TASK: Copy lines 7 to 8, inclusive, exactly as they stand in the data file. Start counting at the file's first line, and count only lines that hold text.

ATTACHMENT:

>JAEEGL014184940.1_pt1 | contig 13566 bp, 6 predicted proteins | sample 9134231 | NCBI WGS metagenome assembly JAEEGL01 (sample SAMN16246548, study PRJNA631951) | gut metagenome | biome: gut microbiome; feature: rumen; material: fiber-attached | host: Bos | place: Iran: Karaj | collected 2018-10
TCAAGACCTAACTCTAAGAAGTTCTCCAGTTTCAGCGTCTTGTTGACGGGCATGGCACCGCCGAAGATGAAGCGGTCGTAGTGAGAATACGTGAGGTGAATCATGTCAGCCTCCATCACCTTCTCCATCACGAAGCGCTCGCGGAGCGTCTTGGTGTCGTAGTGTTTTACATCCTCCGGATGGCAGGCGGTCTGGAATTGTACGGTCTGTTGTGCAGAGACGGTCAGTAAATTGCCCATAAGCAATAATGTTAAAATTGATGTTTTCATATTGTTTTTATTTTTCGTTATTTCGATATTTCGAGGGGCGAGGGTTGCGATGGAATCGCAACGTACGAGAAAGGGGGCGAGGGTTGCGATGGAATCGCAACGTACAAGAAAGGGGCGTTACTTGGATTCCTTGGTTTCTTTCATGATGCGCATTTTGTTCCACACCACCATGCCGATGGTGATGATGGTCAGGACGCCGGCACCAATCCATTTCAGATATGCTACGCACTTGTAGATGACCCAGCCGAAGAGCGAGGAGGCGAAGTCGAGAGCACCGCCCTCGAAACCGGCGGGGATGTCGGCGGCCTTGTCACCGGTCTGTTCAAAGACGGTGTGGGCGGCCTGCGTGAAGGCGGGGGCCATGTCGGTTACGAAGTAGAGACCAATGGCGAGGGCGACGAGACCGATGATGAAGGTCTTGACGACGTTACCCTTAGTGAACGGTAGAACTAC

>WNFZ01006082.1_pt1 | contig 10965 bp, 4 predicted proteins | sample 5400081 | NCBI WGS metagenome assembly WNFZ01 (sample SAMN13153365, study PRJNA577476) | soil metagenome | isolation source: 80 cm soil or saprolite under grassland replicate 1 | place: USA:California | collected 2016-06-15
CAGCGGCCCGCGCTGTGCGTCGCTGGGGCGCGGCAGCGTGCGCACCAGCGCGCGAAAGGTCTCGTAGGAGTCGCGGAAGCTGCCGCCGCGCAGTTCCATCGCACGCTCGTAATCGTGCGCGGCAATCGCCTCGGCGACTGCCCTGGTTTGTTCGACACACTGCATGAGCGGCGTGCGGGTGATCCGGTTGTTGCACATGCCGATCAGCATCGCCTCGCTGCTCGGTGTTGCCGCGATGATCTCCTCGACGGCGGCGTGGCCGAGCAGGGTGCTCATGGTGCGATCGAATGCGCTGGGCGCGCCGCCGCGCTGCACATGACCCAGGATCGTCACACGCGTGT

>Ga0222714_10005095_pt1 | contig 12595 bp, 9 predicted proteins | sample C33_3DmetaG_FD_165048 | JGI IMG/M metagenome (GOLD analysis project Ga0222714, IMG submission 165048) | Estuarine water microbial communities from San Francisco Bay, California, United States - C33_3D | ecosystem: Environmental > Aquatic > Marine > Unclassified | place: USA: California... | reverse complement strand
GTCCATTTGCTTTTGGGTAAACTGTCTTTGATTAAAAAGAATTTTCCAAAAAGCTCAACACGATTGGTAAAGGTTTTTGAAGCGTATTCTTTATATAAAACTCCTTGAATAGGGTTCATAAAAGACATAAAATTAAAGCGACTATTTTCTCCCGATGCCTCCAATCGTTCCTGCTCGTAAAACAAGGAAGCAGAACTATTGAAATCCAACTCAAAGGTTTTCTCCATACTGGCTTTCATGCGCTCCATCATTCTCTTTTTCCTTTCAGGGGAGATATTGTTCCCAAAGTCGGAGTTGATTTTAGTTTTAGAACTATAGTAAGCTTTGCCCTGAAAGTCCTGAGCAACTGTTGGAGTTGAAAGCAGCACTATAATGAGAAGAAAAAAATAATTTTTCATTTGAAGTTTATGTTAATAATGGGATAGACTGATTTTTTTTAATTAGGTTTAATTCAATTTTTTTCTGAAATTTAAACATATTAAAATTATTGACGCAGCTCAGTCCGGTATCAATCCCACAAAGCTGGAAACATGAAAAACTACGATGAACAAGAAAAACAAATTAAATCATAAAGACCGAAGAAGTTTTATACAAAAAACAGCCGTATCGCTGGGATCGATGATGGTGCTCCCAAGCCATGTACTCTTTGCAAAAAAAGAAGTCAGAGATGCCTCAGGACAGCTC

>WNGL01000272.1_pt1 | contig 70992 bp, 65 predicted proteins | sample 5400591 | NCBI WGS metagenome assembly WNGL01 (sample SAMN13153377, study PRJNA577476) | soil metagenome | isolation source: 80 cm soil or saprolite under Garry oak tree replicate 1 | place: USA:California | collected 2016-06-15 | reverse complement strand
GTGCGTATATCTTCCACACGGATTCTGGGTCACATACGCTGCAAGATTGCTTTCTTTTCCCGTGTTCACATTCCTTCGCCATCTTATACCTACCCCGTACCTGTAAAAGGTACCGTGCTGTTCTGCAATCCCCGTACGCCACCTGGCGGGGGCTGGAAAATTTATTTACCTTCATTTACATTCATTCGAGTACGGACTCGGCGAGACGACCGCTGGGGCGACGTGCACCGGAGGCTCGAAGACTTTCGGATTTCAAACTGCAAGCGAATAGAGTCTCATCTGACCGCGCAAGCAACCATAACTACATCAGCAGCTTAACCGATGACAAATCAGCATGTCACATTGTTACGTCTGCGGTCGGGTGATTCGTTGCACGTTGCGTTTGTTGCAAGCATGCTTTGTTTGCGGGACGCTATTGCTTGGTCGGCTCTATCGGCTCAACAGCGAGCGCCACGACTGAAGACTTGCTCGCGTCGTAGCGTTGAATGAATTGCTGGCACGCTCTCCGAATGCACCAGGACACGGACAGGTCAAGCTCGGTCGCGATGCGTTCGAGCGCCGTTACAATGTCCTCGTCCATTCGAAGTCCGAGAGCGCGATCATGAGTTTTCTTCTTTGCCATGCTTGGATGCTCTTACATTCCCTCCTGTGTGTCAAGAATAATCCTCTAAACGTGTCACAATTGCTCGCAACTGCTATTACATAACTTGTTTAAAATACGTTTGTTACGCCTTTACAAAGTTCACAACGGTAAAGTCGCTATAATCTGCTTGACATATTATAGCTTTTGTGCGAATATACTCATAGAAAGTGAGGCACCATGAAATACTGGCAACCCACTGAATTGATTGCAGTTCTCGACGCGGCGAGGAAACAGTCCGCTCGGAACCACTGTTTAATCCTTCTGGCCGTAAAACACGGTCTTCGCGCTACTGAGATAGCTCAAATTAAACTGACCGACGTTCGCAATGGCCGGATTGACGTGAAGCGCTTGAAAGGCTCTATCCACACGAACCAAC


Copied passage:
>WNGL01000272.1_pt1 | contig 70992 bp, 65 predicted proteins | sample 5400591 | NCBI WGS metagenome assembly WNGL01 (sample SAMN13153377, study PRJNA577476) | soil metagenome | isolation source: 80 cm soil or saprolite under Garry oak tree replicate 1 | place: USA:California | collected 2016-06-15 | reverse complement strand
GTGCGTATATCTTCCACACGGATTCTGGGTCACATACGCTGCAAGATTGCTTTCTTTTCCCGTGTTCACATTCCTTCGCCATCTTATACCTACCCCGTACCTGTAAAAGGTACCGTGCTGTTCTGCAATCCCCGTACGCCACCTGGCGGGGGCTGGAAAATTTATTTACCTTCATTTACATTCATTCGAGTACGGACTCGGCGAGACGACCGCTGGGGCGACGTGCACCGGAGGCTCGAAGACTTTCGGATTTCAAACTGCAAGCGAATAGAGTCTCATCTGACCGCGCAAGCAACCATAACTACATCAGCAGCTTAACCGATGACAAATCAGCATGTCACATTGTTACGTCTGCGGTCGGGTGATTCGTTGCACGTTGCGTTTGTTGCAAGCATGCTTTGTTTGCGGGACGCTATTGCTTGGTCGGCTCTATCGGCTCAACAGCGAGCGCCACGACTGAAGACTTGCTCGCGTCGTAGCGTTGAATGAATTGCTGGCACGCTCTCCGAATGCACCAGGACACGGACAGGTCAAGCTCGGTCGCGATGCGTTCGAGCGCCGTTACAATGTCCTCGTCCATTCGAAGTCCGAGAGCGCGATCATGAGTTTTCTTCTTTGCCATGCTTGGATGCTCTTACATTCCCTCCTGTGTGTCAAGAATAATCCTCTAAACGTGTCACAATTGCTCGCAACTGCTATTACATAACTTGTTTAAAATACGTTTGTTACGCCTTTACAAAGTTCACAACGGTAAAGTCGCTATAATCTGCTTGACATATTATAGCTTTTGTGCGAATATACTCATAGAAAGTGAGGCACCATGAAATACTGGCAACCCACTGAATTGATTGCAGTTCTCGACGCGGCGAGGAAACAGTCCGCTCGGAACCACTGTTTAATCCTTCTGGCCGTAAAACACGGTCTTCGCGCTACTGAGATAGCTCAAATTAAACTGACCGACGTTCGCAATGGCCGGATTGACGTGAAGCGCTTGAAAGGCTCTATCCACACGAACCAAC